\ ˈkōst How to pronounce coast (audio) \

Definition of coast

 (Entry 1 of 2)

1 : the land near a shore : seashore
2 obsolete : border, frontier
3a : a hill or slope suited to coasting
b : a slide down a slope (as on a sled)
4 often capitalized : the Pacific coast of the U.S.
5 : the immediate area of view used in the phrase the coast is clear
from coast to coast
: across an entire nation or continent


coasted; coasting; coasts

Definition of coast (Entry 2 of 2)

transitive verb

1 obsolete : to move along or past the side of : skirt
2 : to sail along the shore of

intransitive verb

1a archaic : to travel on land along a coast or along or past the side of something
b : to sail along the shore
2a : to slide, run, or glide downhill by the force of gravity
b : to move along without or as if without further application of propulsive power (as by momentum or gravity)
c : to proceed easily without special application of effort or concern coasted through school often used with on a company coasting on its good reputation

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Other Words from coast


coastal \ ˈkō-​stᵊl How to pronounce coastal (audio) \ adjective
coastwise \ ˈkōst-​ˌwīz How to pronounce coastwise (audio) \ adverb or adjective

Synonyms & Antonyms for coast

Synonyms: Verb

bowl, breeze, brush, cruise, drift, flow, glide, roll, sail, skim, slide, slip, stream, sweep, whisk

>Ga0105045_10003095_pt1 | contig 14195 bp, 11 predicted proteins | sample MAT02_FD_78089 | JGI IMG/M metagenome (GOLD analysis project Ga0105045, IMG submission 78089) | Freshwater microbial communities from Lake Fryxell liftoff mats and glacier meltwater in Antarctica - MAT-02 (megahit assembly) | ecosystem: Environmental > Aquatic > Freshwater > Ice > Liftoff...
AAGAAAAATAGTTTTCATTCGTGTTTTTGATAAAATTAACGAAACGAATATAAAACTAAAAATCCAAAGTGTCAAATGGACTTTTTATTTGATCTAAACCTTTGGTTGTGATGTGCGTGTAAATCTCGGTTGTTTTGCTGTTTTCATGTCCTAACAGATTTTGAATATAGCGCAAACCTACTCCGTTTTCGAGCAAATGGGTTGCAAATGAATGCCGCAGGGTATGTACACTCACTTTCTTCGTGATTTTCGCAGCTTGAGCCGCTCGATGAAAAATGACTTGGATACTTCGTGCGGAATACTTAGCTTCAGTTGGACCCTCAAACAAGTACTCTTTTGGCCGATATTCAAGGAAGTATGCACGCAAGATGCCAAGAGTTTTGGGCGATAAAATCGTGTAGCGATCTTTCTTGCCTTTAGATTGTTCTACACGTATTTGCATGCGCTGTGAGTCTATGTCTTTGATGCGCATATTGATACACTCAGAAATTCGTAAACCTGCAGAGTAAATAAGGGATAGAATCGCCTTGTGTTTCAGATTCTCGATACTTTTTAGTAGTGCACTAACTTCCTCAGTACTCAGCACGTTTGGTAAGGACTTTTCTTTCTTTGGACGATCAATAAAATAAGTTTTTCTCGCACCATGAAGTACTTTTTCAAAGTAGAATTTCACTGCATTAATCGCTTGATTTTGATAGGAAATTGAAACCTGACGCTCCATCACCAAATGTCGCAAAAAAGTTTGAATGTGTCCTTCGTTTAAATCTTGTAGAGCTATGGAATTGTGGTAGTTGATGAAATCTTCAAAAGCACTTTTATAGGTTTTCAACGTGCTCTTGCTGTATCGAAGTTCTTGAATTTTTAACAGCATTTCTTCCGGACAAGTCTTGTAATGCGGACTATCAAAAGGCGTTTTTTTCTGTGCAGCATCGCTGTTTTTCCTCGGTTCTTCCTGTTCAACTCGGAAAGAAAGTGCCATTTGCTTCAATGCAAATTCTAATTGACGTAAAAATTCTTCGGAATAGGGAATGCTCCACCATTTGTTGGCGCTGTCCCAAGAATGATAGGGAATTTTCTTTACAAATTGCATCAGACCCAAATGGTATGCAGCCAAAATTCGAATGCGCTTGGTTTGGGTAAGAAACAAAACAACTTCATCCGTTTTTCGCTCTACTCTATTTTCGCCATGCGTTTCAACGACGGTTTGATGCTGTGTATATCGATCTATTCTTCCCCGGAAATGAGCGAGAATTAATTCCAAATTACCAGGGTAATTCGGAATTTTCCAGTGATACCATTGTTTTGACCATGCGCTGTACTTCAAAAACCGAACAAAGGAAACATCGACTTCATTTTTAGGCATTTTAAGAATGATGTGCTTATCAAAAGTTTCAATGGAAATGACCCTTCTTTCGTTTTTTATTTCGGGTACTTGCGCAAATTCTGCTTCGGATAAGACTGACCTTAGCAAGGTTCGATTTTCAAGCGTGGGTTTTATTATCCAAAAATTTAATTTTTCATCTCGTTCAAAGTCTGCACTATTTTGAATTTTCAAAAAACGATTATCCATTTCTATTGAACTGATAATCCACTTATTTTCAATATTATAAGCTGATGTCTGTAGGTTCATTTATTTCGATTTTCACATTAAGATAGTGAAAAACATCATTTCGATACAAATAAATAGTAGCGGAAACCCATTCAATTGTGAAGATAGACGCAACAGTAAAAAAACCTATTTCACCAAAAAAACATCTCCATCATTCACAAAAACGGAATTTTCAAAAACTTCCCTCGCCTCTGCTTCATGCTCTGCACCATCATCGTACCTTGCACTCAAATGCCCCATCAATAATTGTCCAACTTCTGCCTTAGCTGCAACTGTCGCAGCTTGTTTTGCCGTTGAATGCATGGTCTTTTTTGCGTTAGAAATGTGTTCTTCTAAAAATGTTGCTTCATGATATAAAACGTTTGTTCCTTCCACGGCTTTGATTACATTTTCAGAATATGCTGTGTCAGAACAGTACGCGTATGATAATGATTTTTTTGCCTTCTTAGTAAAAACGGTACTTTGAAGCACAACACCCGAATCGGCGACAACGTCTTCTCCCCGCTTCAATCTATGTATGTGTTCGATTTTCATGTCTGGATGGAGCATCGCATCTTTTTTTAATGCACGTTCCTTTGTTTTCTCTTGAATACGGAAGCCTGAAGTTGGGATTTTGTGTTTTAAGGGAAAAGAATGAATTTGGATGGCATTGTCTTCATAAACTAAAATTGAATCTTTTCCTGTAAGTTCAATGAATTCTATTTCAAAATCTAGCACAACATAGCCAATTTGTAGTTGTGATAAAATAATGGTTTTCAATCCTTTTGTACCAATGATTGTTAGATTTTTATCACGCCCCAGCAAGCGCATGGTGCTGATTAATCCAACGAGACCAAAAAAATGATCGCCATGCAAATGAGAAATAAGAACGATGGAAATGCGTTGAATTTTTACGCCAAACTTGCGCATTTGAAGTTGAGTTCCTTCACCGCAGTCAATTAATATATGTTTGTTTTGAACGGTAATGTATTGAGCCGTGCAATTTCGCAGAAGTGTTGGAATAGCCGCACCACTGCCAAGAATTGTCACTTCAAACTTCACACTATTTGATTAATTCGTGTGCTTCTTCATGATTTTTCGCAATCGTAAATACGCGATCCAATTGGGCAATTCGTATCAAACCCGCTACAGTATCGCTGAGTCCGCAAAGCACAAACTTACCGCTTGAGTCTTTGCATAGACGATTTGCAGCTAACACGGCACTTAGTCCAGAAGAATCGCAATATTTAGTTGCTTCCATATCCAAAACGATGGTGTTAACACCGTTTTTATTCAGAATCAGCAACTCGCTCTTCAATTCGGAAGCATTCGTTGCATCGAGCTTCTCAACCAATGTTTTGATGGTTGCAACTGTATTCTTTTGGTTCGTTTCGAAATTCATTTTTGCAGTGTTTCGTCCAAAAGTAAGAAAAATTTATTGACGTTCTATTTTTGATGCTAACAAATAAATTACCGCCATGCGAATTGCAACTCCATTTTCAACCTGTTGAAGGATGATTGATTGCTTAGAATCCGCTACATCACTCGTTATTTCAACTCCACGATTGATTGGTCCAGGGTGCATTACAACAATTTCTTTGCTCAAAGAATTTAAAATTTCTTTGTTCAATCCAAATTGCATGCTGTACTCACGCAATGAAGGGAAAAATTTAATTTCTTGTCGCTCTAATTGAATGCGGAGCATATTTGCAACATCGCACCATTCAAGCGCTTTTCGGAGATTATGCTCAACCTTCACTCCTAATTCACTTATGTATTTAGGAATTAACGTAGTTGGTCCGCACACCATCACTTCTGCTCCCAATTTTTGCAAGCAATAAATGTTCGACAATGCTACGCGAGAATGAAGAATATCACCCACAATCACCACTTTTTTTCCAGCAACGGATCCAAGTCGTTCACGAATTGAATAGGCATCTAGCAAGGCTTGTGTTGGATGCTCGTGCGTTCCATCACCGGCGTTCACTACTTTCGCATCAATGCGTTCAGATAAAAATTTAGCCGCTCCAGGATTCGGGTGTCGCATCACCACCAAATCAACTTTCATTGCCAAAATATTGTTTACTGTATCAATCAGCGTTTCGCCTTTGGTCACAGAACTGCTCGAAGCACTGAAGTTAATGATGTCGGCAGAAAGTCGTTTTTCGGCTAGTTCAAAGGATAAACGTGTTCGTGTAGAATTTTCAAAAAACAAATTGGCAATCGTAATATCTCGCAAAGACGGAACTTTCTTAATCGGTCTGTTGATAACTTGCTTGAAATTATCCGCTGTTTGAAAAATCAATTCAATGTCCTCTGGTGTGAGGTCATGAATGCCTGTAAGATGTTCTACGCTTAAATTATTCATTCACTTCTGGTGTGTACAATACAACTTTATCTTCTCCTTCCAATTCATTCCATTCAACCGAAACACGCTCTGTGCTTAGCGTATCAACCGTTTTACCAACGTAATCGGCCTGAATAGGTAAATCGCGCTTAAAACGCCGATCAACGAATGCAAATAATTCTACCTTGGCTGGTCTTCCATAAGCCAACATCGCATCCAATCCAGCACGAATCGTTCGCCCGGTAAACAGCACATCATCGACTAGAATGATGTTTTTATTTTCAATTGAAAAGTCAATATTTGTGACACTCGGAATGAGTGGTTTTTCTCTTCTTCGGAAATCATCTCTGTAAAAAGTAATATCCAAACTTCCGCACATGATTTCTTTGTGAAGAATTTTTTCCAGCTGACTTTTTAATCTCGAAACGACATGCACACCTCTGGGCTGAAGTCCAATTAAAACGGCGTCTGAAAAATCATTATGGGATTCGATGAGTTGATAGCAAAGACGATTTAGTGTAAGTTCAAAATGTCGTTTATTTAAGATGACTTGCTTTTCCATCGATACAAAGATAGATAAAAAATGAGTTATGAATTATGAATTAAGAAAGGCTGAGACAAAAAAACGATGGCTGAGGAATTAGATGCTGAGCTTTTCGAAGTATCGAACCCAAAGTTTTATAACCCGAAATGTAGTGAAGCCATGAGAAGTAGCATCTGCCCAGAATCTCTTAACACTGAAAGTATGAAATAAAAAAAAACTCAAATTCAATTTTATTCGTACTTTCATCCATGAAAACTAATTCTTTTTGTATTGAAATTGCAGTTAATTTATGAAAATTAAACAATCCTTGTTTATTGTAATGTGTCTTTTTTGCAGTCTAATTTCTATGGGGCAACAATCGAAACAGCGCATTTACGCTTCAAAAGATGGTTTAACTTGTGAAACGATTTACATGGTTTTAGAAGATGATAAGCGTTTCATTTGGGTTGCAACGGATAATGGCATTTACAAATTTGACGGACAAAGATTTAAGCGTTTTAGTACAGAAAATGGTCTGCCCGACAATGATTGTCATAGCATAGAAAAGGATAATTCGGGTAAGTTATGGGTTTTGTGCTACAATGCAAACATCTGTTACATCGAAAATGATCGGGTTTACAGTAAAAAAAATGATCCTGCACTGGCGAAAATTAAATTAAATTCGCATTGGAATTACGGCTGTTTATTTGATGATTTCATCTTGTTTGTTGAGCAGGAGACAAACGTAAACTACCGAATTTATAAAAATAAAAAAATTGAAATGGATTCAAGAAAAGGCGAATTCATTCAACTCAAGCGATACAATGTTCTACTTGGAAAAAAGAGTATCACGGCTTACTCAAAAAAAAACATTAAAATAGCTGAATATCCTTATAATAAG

Antonyms: Verb

flounder, struggle

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Examples of coast in a Sentence


He lives on the coast. He's flying out to the Coast tomorrow.


The car coasted to a stop. The airplane coasted down the runway. The children coasted on sleds down the snowy hill. They came coasting down the hill on bicycles. After taking a big lead, the team coasted to victory. He was accused of trying to coast through school. She decided she could coast along without a job for the next few months. The company is coasting on its good reputation.
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Recent Examples on the Web: Noun

In Fort Lauderdale, along the South Florida coast, gas stations were empty, stores were sold out of water, and grocery shelves were barren. Washington Post, "Florida’s Atlantic Coast is preparing for a direct hit from Hurricane Dorian," 30 Aug. 2019 Florida has not yet issued any evacuation orders to citizens along the coast, but 26 counties remain under a state of emergency. Chris Morris, Fortune, "Dorian Now 1 mph Shy of Being a ‘Major Hurricane’ as Storm Inches Towards Florida," 30 Aug. 2019 Landfall could happen anywhere along Florida's Atlantic coast, Parkinson reports. CBS News, "Dorian may be "extremely dangerous" Category 4 hurricane when it makes landfall -- live updates," 29 Aug. 2019 All residents, especially those along the east coast, need to be prepared for possible impacts. Tiffini Theisen,, "Hurricane Dorian could hit Florida as ‘extremely dangerous’ Category 4 storm," 29 Aug. 2019 All residents, especially those along the east coast, need to be prepared for possible impacts. NBC News, "Florida gets ready for potential category 4 hurricane as Dorian rages closer," 29 Aug. 2019 The latest forecast cone shows the storm making landfall near somewhere along the Florida coast. Htv National Desk, Houston Chronicle, "Dorian could become Category 3 hurricane, make landfall in Florida," 28 Aug. 2019 But further north along the Mediterranean coast, mollusks do show up at other sites from the same period. Kiona N. Smith, Ars Technica, "Neanderthals suffered from a veritable epidemic of swimmer’s ear," 19 Aug. 2019 The area only has a 20 percent chance of development over the next five days and is expected to move northeast, along the coast of Georgia and the Carolinas., "Hurricane Center eyes low pressure area in the Gulf of Mexico," 17 Aug. 2019

Recent Examples on the Web: Verb